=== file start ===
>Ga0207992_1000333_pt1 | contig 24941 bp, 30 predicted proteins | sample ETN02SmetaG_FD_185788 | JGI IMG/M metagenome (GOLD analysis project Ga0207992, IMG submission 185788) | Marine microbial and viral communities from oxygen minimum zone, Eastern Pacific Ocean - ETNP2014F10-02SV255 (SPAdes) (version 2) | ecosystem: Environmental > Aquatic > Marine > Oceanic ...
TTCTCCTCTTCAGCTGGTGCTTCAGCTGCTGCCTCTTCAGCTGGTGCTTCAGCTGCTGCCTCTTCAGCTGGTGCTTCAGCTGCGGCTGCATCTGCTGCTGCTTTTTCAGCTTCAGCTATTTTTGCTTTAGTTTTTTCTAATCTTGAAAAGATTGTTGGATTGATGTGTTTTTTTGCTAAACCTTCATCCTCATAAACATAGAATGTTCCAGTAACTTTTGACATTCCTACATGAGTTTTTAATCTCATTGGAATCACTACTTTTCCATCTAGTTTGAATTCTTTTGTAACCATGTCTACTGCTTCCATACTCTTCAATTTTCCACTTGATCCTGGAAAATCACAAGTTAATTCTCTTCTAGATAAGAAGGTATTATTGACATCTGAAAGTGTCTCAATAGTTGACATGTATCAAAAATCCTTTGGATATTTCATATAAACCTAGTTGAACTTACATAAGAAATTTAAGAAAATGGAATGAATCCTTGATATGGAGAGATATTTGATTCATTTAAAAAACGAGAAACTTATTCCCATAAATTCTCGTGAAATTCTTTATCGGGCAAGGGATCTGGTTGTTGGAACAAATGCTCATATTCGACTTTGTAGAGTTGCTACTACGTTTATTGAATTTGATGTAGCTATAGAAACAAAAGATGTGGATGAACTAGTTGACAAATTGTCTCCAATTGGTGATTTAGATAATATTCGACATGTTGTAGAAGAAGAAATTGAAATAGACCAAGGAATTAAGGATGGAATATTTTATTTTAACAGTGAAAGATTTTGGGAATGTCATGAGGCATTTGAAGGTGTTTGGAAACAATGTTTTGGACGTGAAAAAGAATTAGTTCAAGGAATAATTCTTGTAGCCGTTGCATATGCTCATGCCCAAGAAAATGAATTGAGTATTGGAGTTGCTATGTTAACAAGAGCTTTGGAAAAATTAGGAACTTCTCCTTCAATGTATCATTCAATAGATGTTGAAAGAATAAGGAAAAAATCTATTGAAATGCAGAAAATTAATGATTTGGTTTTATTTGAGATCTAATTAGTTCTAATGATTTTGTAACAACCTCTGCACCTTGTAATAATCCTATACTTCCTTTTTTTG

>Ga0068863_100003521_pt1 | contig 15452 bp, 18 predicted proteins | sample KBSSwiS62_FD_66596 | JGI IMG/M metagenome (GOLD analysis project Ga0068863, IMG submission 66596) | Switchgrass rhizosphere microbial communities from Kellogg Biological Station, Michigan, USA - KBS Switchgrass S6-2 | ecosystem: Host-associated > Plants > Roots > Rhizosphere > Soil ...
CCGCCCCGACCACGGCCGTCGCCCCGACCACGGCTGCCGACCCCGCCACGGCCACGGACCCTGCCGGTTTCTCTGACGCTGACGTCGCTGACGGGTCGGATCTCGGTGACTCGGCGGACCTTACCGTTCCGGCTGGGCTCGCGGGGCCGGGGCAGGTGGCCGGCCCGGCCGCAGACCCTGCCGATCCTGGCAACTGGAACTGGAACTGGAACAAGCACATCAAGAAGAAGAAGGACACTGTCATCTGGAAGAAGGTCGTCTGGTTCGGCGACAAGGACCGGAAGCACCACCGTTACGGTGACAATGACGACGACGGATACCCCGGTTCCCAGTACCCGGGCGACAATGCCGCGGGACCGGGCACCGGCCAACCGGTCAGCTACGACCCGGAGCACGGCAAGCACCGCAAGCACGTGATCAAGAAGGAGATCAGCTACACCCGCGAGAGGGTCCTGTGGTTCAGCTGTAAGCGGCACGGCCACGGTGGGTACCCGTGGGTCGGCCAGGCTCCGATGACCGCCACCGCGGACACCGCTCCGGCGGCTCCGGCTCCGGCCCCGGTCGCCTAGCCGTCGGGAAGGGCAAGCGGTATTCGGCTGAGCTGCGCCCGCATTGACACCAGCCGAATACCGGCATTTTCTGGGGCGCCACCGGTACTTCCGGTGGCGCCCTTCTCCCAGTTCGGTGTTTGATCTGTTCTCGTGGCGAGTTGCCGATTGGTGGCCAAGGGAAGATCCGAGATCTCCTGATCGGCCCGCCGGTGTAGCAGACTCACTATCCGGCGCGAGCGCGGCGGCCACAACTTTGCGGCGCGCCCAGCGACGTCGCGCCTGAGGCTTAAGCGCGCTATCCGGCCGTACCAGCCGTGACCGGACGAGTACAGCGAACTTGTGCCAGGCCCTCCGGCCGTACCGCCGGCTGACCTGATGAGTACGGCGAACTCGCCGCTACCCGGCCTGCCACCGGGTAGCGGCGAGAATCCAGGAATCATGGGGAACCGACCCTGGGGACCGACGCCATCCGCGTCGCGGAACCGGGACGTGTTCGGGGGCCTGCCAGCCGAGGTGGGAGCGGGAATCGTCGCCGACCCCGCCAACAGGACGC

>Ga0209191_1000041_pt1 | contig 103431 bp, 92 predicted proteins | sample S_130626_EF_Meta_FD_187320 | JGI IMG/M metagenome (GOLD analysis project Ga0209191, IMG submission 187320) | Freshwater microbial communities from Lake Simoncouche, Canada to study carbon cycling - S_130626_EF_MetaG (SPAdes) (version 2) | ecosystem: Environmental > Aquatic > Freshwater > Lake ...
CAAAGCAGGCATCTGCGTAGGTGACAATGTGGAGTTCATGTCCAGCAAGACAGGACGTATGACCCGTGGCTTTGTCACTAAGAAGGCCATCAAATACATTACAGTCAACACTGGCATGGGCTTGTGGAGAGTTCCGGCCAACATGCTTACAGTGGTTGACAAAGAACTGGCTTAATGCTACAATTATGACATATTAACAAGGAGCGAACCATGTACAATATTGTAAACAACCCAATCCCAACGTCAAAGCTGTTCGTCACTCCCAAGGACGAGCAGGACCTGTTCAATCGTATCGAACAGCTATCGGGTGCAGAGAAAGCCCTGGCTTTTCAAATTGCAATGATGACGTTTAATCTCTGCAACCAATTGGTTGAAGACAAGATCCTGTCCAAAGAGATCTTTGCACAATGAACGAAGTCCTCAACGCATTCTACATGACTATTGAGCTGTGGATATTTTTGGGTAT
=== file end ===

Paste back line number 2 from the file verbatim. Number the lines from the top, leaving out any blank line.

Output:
TTCTCCTCTTCAGCTGGTGCTTCAGCTGCTGCCTCTTCAGCTGGTGCTTCAGCTGCTGCCTCTTCAGCTGGTGCTTCAGCTGCGGCTGCATCTGCTGCTGCTTTTTCAGCTTCAGCTATTTTTGCTTTAGTTTTTTCTAATCTTGAAAAGATTGTTGGATTGATGTGTTTTTTTGCTAAACCTTCATCCTCATAAACATAGAATGTTCCAGTAACTTTTGACATTCCTACATGAGTTTTTAATCTCATTGGAATCACTACTTTTCCATCTAGTTTGAATTCTTTTGTAACCATGTCTACTGCTTCCATACTCTTCAATTTTCCACTTGATCCTGGAAAATCACAAGTTAATTCTCTTCTAGATAAGAAGGTATTATTGACATCTGAAAGTGTCTCAATAGTTGACATGTATCAAAAATCCTTTGGATATTTCATATAAACCTAGTTGAACTTACATAAGAAATTTAAGAAAATGGAATGAATCCTTGATATGGAGAGATATTTGATTCATTTAAAAAACGAGAAACTTATTCCCATAAATTCTCGTGAAATTCTTTATCGGGCAAGGGATCTGGTTGTTGGAACAAATGCTCATATTCGACTTTGTAGAGTTGCTACTACGTTTATTGAATTTGATGTAGCTATAGAAACAAAAGATGTGGATGAACTAGTTGACAAATTGTCTCCAATTGGTGATTTAGATAATATTCGACATGTTGTAGAAGAAGAAATTGAAATAGACCAAGGAATTAAGGATGGAATATTTTATTTTAACAGTGAAAGATTTTGGGAATGTCATGAGGCATTTGAAGGTGTTTGGAAACAATGTTTTGGACGTGAAAAAGAATTAGTTCAAGGAATAATTCTTGTAGCCGTTGCATATGCTCATGCCCAAGAAAATGAATTGAGTATTGGAGTTGCTATGTTAACAAGAGCTTTGGAAAAATTAGGAACTTCTCCTTCAATGTATCATTCAATAGATGTTGAAAGAATAAGGAAAAAATCTATTGAAATGCAGAAAATTAATGATTTGGTTTTATTTGAGATCTAATTAGTTCTAATGATTTTGTAACAACCTCTGCACCTTGTAATAATCCTATACTTCCTTTTTTTG